World Health Organisation (WHO) says 779 million people around the world lack basic access to safely managed sanitation services.
Dr Matshidiso Moeti, the WHO Regional Director for Africa, said this on Friday in her message to commemorate the World Toilet Day (WTD).
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The News Agency of Nigeria (NAN) reports that WTD is annually marked on Nov. 19 to raise awareness about the importance of toilet to healthy life and hygiene.
The day has “Groundwater and Sanitation – Making the Invisible Visible” as theme for 2022.
The WHO Regional Director for Africa said 208 million people still practice open defecation.
According to her, safely managed sanitation services will lead to attainment of the Sustainable Development Goals ( SDG) 6 target and essential for the realisation of other SDGs.
She said that between year 2000 and 2020, the population of Africa increased from 800 million to 1.3 billion.
She added that “some 290 million people gained access to at least basic sanitation services during that period.
“However, 779 million people still lack those basic services, of these, 208 million still practice open defecation.”
Moeti also said that access to safely managed sanitation services, in combination with safely managed drinking water services and good hygiene practices, was fundamental to ensuring public health.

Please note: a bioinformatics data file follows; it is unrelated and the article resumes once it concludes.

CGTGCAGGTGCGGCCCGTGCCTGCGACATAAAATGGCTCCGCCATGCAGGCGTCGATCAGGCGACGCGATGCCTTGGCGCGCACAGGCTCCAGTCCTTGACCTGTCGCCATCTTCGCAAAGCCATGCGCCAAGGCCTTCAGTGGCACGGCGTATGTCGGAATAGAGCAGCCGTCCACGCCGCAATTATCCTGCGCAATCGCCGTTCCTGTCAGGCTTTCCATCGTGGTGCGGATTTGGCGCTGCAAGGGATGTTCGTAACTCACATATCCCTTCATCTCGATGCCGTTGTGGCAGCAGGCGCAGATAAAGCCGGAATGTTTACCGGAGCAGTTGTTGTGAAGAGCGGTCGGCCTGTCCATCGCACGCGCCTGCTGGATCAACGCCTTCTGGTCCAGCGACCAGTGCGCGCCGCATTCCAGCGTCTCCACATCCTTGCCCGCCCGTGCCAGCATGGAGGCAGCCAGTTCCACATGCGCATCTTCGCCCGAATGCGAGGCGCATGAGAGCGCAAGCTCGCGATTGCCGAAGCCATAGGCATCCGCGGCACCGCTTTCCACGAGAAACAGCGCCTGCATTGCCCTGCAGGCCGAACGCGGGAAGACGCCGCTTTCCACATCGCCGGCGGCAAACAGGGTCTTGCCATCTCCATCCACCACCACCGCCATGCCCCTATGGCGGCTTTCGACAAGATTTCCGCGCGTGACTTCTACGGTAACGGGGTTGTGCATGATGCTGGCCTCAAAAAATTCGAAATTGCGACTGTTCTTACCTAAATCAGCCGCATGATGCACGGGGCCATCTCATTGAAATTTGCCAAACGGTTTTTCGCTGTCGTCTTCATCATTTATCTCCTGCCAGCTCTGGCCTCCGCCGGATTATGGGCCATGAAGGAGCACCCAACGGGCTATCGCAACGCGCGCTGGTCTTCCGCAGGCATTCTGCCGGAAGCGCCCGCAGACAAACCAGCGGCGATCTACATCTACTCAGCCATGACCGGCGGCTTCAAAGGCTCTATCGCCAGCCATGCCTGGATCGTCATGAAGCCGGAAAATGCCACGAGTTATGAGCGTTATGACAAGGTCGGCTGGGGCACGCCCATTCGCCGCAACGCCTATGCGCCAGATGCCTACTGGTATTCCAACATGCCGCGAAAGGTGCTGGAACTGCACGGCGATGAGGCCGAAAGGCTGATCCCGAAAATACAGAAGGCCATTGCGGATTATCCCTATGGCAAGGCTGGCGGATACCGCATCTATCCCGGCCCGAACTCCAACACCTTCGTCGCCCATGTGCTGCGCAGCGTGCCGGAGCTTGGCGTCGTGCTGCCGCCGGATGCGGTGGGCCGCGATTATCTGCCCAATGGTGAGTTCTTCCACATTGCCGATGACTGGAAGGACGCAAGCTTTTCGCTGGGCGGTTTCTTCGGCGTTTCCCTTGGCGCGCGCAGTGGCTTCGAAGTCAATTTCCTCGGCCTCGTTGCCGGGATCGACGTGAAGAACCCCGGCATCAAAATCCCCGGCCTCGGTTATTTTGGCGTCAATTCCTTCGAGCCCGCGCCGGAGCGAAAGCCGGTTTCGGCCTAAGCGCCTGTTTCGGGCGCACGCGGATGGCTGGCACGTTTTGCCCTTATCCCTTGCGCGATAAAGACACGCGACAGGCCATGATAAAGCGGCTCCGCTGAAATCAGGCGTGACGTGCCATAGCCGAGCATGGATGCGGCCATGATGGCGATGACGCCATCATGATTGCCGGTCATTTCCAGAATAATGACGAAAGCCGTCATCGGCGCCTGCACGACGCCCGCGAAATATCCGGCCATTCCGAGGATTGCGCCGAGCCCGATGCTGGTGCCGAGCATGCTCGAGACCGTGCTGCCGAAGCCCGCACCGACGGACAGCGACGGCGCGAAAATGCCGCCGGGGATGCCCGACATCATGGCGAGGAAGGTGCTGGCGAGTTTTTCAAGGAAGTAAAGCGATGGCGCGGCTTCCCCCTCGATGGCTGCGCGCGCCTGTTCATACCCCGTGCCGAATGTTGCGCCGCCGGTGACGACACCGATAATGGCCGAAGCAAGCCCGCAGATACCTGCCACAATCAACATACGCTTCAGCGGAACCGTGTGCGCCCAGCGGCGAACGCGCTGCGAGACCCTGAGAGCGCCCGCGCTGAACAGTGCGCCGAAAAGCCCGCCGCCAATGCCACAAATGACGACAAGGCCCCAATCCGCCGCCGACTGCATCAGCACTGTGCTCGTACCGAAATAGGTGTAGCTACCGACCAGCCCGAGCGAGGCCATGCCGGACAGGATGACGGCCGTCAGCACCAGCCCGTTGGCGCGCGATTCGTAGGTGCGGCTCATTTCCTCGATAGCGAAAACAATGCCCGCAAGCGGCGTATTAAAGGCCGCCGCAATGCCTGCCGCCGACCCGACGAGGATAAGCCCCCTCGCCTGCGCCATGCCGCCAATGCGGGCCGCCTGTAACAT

The director said that WHO and UNICEF Joint Monitoring Programme report on progress on drinking water and sanitation highlighted the fact that only 29 per cent of healthcare facilities in Africa have basic sanitation services.
She said that the Joint Monitoring Programme 2020 data showed 33 per cent of households in Africa have basic sanitation services, with 21 per cent using safely managed sanitation facilities.
“Two out of three people lack safely managed sanitation services. The same report shows that in Africa, 27 per cent of rural and five per cent of urban populations still practice open defaecation.
“We must work on average four times faster to ensure everyone has a safe toilet by 2030,” she added.
She explained that the connection between sanitation and groundwater cannot be overlooked, saying that
in densely populated urban settings, pit latrines and septic tanks sited close to waterpoints that draw from shallow aquifers create potentially serious health risks.
She said that such has profound impact on public health and environmental integrity.
Moeti said that for women and girls in particular, toilets at home, schools and at work help them fulfil their potential and play their full role in society, especially during menstruation and pregnancy.
She said “the indignity, inconvenience, and danger of not having access to safely managed sanitation is a barrier to their full participation in society.
“Safely managed and properly sited sanitation protects humans and groundwater from faecal waste pathogens.
“A safe and sustainable sanitation system begins with a toilet that effectively captures human waste in a safe, accessible, and dignified setting.
“Toilets drive improvements in health, gender equality, education, economics, and the environment.”